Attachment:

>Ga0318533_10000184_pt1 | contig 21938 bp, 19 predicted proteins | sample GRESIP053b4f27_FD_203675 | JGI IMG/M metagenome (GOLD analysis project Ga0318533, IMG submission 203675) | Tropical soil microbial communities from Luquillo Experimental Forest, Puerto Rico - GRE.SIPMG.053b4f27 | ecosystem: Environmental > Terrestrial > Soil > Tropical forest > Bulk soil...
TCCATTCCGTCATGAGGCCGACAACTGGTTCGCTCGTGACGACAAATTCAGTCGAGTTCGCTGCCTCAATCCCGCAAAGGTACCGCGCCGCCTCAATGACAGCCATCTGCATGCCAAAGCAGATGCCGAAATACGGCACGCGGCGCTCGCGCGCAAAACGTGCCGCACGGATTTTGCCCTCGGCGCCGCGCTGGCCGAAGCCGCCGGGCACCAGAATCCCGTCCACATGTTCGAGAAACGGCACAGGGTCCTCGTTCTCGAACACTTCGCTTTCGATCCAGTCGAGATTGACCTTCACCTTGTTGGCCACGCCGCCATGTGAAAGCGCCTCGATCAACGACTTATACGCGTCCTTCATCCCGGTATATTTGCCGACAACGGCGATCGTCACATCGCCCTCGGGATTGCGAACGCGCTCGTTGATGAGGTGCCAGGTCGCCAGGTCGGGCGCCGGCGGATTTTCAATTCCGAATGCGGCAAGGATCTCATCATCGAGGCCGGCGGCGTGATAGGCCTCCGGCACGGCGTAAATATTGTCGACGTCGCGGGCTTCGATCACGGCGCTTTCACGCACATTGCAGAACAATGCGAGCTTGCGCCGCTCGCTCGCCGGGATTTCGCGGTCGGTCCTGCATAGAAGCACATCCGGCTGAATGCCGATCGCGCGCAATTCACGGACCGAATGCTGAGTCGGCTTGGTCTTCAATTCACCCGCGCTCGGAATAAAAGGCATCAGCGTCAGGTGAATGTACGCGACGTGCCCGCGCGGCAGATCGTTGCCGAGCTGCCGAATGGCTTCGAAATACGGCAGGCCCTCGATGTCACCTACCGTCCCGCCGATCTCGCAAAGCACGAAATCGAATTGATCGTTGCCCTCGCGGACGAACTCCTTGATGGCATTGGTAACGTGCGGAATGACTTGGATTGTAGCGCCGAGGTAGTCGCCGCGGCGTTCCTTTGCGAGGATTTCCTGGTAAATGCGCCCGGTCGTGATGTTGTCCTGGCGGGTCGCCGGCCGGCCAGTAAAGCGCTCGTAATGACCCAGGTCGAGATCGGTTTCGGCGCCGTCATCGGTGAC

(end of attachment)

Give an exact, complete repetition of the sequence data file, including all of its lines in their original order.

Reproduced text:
>Ga0318533_10000184_pt1 | contig 21938 bp, 19 predicted proteins | sample GRESIP053b4f27_FD_203675 | JGI IMG/M metagenome (GOLD analysis project Ga0318533, IMG submission 203675) | Tropical soil microbial communities from Luquillo Experimental Forest, Puerto Rico - GRE.SIPMG.053b4f27 | ecosystem: Environmental > Terrestrial > Soil > Tropical forest > Bulk soil...
TCCATTCCGTCATGAGGCCGACAACTGGTTCGCTCGTGACGACAAATTCAGTCGAGTTCGCTGCCTCAATCCCGCAAAGGTACCGCGCCGCCTCAATGACAGCCATCTGCATGCCAAAGCAGATGCCGAAATACGGCACGCGGCGCTCGCGCGCAAAACGTGCCGCACGGATTTTGCCCTCGGCGCCGCGCTGGCCGAAGCCGCCGGGCACCAGAATCCCGTCCACATGTTCGAGAAACGGCACAGGGTCCTCGTTCTCGAACACTTCGCTTTCGATCCAGTCGAGATTGACCTTCACCTTGTTGGCCACGCCGCCATGTGAAAGCGCCTCGATCAACGACTTATACGCGTCCTTCATCCCGGTATATTTGCCGACAACGGCGATCGTCACATCGCCCTCGGGATTGCGAACGCGCTCGTTGATGAGGTGCCAGGTCGCCAGGTCGGGCGCCGGCGGATTTTCAATTCCGAATGCGGCAAGGATCTCATCATCGAGGCCGGCGGCGTGATAGGCCTCCGGCACGGCGTAAATATTGTCGACGTCGCGGGCTTCGATCACGGCGCTTTCACGCACATTGCAGAACAATGCGAGCTTGCGCCGCTCGCTCGCCGGGATTTCGCGGTCGGTCCTGCATAGAAGCACATCCGGCTGAATGCCGATCGCGCGCAATTCACGGACCGAATGCTGAGTCGGCTTGGTCTTCAATTCACCCGCGCTCGGAATAAAAGGCATCAGCGTCAGGTGAATGTACGCGACGTGCCCGCGCGGCAGATCGTTGCCGAGCTGCCGAATGGCTTCGAAATACGGCAGGCCCTCGATGTCACCTACCGTCCCGCCGATCTCGCAAAGCACGAAATCGAATTGATCGTTGCCCTCGCGGACGAACTCCTTGATGGCATTGGTAACGTGCGGAATGACTTGGATTGTAGCGCCGAGGTAGTCGCCGCGGCGTTCCTTTGCGAGGATTTCCTGGTAAATGCGCCCGGTCGTGATGTTGTCCTGGCGGGTCGCCGGCCGGCCAGTAAAGCGCTCGTAATGACCCAGGTCGAGATCGGTTTCGGCGCCGTCATCGGTGAC